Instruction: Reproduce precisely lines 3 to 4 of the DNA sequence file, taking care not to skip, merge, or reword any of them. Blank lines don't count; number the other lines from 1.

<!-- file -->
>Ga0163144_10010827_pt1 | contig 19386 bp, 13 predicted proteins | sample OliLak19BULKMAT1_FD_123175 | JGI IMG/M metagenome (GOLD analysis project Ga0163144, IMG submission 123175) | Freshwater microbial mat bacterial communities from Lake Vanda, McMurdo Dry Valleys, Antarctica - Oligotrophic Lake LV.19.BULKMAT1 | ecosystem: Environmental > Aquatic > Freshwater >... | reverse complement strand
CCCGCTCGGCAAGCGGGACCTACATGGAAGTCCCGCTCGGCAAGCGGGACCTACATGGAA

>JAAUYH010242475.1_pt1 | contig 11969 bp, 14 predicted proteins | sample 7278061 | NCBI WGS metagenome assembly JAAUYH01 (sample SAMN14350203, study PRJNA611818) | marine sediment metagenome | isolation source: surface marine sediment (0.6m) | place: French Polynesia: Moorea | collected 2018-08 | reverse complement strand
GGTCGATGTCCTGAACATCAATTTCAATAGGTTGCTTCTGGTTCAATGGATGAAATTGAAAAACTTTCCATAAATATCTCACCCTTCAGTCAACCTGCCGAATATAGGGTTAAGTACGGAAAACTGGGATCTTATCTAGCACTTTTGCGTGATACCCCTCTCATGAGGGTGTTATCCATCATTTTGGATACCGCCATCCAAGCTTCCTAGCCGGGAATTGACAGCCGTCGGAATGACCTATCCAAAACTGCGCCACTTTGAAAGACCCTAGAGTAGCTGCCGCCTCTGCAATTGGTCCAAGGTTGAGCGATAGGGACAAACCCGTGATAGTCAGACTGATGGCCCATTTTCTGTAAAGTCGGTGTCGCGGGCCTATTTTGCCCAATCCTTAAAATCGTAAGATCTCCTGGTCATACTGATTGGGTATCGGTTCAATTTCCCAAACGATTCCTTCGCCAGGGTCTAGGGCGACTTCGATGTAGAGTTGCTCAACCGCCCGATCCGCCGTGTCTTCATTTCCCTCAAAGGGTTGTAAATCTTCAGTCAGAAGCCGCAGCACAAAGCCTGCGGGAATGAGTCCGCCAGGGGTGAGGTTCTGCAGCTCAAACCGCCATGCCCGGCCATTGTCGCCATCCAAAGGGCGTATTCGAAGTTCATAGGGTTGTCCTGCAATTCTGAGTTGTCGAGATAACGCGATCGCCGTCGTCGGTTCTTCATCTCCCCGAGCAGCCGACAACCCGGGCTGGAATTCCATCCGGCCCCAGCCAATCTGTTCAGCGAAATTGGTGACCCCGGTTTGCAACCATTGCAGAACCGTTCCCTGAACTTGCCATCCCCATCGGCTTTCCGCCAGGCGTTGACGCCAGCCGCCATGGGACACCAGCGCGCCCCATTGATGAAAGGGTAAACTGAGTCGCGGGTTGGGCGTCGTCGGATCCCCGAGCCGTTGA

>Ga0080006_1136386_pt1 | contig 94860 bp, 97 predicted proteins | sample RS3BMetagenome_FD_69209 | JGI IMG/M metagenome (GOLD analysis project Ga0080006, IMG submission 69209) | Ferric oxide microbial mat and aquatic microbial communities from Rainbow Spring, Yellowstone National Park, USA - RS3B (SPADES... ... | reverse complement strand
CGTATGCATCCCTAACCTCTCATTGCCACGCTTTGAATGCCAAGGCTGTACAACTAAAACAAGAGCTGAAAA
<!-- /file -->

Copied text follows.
>JAAUYH010242475.1_pt1 | contig 11969 bp, 14 predicted proteins | sample 7278061 | NCBI WGS metagenome assembly JAAUYH01 (sample SAMN14350203, study PRJNA611818) | marine sediment metagenome | isolation source: surface marine sediment (0.6m) | place: French Polynesia: Moorea | collected 2018-08 | reverse complement strand
GGTCGATGTCCTGAACATCAATTTCAATAGGTTGCTTCTGGTTCAATGGATGAAATTGAAAAACTTTCCATAAATATCTCACCCTTCAGTCAACCTGCCGAATATAGGGTTAAGTACGGAAAACTGGGATCTTATCTAGCACTTTTGCGTGATACCCCTCTCATGAGGGTGTTATCCATCATTTTGGATACCGCCATCCAAGCTTCCTAGCCGGGAATTGACAGCCGTCGGAATGACCTATCCAAAACTGCGCCACTTTGAAAGACCCTAGAGTAGCTGCCGCCTCTGCAATTGGTCCAAGGTTGAGCGATAGGGACAAACCCGTGATAGTCAGACTGATGGCCCATTTTCTGTAAAGTCGGTGTCGCGGGCCTATTTTGCCCAATCCTTAAAATCGTAAGATCTCCTGGTCATACTGATTGGGTATCGGTTCAATTTCCCAAACGATTCCTTCGCCAGGGTCTAGGGCGACTTCGATGTAGAGTTGCTCAACCGCCCGATCCGCCGTGTCTTCATTTCCCTCAAAGGGTTGTAAATCTTCAGTCAGAAGCCGCAGCACAAAGCCTGCGGGAATGAGTCCGCCAGGGGTGAGGTTCTGCAGCTCAAACCGCCATGCCCGGCCATTGTCGCCATCCAAAGGGCGTATTCGAAGTTCATAGGGTTGTCCTGCAATTCTGAGTTGTCGAGATAACGCGATCGCCGTCGTCGGTTCTTCATCTCCCCGAGCAGCCGACAACCCGGGCTGGAATTCCATCCGGCCCCAGCCAATCTGTTCAGCGAAATTGGTGACCCCGGTTTGCAACCATTGCAGAACCGTTCCCTGAACTTGCCATCCCCATCGGCTTTCCGCCAGGCGTTGACGCCAGCCGCCATGGGACACCAGCGCGCCCCATTGATGAAAGGGTAAACTGAGTCGCGGGTTGGGCGTCGTCGGATCCCCGAGCCGTTGA